Thoughts from a husband, father, and pastor
trying to treasure Christ
in his generation.
Evangelical Inconsistencies Exposed By "John & Kate Plus Eight"
Christianity Today has a great article concerning the hoopla over the John & Kate Plus Eight drama that is painfully unfolding before the eyes of millions. The article addressses the inconsistencies in our evangelical faith as it relates to our ethics and the shortcomings of our "holiness." Here are some interesting excerpts, but be sure to read the entire article here.
We evangelicals tend to be easily impressed. We cheered on Jon and Kate's decision to carry all six babies to term but rarely considered the prior question: Was it right for them to undergo risky fertility treatments in the first place?
That most evangelicals were satisfied to celebrate the end—six miraculous lives—rather than assess the morality of the means whereby those lives were created, betrays the thinness of evangelical reflection on reproductive ethics.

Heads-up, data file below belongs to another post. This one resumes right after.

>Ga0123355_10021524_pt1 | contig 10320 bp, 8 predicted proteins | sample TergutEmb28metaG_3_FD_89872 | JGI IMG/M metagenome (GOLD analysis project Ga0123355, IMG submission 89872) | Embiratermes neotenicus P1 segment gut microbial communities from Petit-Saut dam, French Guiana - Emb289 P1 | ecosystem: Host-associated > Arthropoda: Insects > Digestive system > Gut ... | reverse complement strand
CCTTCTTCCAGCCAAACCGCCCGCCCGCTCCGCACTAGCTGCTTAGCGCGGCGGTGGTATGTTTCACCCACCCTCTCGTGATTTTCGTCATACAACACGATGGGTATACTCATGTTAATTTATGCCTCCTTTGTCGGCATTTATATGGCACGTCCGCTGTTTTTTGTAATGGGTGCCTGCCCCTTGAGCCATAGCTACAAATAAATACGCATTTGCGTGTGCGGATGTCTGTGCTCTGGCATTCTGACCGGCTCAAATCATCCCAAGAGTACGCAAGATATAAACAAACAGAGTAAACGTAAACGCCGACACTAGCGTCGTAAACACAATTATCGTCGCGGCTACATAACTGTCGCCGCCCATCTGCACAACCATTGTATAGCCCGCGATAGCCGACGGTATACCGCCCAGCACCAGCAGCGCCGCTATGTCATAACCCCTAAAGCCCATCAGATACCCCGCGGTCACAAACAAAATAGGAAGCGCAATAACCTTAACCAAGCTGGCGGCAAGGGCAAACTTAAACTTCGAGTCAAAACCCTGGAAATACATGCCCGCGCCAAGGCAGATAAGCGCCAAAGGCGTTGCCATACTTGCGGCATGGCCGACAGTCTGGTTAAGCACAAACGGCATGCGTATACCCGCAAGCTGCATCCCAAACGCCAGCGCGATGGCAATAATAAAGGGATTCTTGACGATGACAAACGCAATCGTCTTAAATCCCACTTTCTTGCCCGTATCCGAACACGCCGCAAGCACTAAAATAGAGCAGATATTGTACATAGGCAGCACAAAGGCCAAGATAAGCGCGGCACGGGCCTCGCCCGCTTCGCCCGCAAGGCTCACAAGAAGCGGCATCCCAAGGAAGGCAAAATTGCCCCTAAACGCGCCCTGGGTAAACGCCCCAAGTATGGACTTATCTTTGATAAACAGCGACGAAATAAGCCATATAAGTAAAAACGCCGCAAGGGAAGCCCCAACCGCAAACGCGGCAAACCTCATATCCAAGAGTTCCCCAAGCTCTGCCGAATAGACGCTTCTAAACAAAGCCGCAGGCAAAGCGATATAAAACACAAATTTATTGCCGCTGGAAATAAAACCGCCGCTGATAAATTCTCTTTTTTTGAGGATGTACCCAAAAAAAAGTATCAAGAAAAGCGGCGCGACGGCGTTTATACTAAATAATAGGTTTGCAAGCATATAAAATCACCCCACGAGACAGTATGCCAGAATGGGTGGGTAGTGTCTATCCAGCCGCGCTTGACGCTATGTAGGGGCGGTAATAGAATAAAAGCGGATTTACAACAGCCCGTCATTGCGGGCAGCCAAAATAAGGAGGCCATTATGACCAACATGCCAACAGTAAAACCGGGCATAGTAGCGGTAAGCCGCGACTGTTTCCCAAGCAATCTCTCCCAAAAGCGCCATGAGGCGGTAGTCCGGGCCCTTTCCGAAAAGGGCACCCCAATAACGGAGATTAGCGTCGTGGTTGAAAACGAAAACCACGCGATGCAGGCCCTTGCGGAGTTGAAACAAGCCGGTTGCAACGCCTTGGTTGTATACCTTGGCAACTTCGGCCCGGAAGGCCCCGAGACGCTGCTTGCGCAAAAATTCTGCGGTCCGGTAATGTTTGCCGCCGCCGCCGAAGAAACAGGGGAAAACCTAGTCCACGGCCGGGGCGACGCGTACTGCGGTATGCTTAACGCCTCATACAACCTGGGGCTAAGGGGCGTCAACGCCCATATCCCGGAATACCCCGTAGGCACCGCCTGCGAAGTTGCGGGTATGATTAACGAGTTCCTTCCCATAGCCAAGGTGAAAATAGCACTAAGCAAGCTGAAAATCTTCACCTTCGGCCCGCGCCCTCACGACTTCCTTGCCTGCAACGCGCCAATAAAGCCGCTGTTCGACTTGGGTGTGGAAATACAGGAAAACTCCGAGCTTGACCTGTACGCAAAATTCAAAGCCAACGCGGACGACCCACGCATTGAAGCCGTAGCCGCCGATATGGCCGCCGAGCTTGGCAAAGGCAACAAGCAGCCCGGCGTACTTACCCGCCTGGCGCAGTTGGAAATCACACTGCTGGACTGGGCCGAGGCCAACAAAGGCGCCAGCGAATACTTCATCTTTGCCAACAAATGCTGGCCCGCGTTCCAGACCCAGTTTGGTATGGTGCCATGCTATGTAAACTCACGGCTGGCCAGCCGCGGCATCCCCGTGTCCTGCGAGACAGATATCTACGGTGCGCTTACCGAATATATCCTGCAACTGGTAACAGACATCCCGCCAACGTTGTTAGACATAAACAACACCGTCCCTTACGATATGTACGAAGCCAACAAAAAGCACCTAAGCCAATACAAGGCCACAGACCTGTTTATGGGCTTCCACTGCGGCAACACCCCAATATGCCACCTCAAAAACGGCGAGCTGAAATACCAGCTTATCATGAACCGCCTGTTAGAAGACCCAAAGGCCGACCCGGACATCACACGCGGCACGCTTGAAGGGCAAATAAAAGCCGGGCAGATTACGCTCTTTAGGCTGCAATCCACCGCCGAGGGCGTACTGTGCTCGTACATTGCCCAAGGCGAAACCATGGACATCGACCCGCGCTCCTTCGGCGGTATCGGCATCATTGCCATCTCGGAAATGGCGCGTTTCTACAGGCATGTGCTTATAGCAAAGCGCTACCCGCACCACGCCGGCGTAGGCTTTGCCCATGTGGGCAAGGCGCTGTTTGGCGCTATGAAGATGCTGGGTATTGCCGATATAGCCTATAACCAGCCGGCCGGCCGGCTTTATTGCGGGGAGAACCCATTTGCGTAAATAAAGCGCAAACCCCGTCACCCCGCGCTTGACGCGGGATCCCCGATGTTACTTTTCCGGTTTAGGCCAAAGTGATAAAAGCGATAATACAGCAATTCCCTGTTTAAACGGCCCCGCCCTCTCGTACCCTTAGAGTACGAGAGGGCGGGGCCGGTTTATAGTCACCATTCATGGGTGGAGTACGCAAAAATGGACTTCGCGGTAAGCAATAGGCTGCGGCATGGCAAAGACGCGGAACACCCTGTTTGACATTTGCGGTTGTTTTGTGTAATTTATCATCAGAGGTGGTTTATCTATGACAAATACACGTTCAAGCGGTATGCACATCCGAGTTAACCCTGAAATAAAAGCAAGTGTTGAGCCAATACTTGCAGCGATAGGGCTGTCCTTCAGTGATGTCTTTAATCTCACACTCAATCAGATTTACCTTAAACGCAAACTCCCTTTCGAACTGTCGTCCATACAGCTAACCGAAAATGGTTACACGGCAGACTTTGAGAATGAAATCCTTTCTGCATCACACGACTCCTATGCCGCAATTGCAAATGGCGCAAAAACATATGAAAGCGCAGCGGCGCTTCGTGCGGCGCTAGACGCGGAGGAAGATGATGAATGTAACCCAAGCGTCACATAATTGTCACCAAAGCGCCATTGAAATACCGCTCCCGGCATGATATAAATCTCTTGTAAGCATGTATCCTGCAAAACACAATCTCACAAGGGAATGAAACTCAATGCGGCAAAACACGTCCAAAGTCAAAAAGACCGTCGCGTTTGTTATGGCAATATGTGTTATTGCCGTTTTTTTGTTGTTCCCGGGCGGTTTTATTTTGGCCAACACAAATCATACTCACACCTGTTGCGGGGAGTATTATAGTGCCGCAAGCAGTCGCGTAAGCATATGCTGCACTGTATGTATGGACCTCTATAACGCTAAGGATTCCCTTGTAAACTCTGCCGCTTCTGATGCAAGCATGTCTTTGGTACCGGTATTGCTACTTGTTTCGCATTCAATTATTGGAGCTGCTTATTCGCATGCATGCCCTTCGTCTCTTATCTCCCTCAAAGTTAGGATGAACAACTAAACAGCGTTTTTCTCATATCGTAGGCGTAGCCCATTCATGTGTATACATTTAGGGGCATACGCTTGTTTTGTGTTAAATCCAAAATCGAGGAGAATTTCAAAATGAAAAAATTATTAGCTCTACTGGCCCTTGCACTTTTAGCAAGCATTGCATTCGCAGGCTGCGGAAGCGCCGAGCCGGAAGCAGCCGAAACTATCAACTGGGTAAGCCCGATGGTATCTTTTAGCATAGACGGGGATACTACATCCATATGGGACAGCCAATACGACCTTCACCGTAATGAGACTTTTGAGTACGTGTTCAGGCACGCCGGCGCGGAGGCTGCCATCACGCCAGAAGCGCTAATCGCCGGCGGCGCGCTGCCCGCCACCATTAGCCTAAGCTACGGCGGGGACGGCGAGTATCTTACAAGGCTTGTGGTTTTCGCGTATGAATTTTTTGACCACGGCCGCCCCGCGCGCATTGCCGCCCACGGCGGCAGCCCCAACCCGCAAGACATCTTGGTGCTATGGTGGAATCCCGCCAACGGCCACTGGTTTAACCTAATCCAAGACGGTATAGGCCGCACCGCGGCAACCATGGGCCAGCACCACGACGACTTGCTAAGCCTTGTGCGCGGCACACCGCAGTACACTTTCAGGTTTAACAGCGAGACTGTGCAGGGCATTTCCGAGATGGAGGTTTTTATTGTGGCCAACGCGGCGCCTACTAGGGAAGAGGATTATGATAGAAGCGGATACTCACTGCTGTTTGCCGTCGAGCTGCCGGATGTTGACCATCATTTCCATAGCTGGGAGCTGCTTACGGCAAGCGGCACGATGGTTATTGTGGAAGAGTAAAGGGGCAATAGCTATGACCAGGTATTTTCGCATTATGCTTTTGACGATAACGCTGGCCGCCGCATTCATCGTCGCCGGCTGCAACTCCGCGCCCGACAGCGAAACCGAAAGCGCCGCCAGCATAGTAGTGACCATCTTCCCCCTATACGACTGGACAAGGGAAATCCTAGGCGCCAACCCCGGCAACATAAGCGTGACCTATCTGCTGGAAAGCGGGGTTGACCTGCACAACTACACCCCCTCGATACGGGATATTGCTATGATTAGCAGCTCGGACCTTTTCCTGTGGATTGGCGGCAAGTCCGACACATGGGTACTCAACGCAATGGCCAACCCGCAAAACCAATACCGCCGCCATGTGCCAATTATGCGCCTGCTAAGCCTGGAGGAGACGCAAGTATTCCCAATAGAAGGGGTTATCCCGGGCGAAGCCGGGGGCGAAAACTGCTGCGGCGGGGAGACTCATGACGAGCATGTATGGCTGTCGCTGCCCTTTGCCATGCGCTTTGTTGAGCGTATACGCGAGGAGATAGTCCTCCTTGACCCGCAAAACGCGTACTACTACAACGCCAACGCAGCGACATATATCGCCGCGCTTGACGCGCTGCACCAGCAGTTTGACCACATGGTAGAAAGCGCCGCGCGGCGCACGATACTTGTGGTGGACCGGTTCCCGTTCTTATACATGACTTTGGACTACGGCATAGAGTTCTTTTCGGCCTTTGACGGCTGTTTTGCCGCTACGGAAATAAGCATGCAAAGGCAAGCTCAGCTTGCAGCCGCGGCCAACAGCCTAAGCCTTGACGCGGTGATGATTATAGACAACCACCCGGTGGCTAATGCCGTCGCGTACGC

As fellow Christians, we should have reminded the Gosselins that life is a gift to be received in gratitude, not something to be grasped, purchased, or sold. In many ways, the last four seasons of Jon & Kate Plus Eight is the story of a family that seemed to progressively lose sight of this truth. Of course, they had help along the way from TLC, from the show's producers, and not least of all, from their Christian viewers.
It was not until the recent allegations of sexual impropriety arose that a significant number of Christians began to question whether Jon and Kate were indeed the examples of faithful living that we had imagined. Somehow most of us missed the long trajectory that was, day by day, moving them farther from a life of Christian virtue. Sexual immorality—whether actual or merely suspected—caught our attention, but the materialism, narcissism, and exploitation of children that preceded it was largely overlooked.
As such, the breakdown of Jon and Kate's marriage is but a symptom of the larger weaknesses of ethics in the evangelical community. We are easily seduced by wealth and fame. We are easily contented by the shallow rhetoric of hot-button issues. In short, we are easily deceived by cultural values painted in Christian veneers (or clothed in Isaiah 40:31 T-shirts).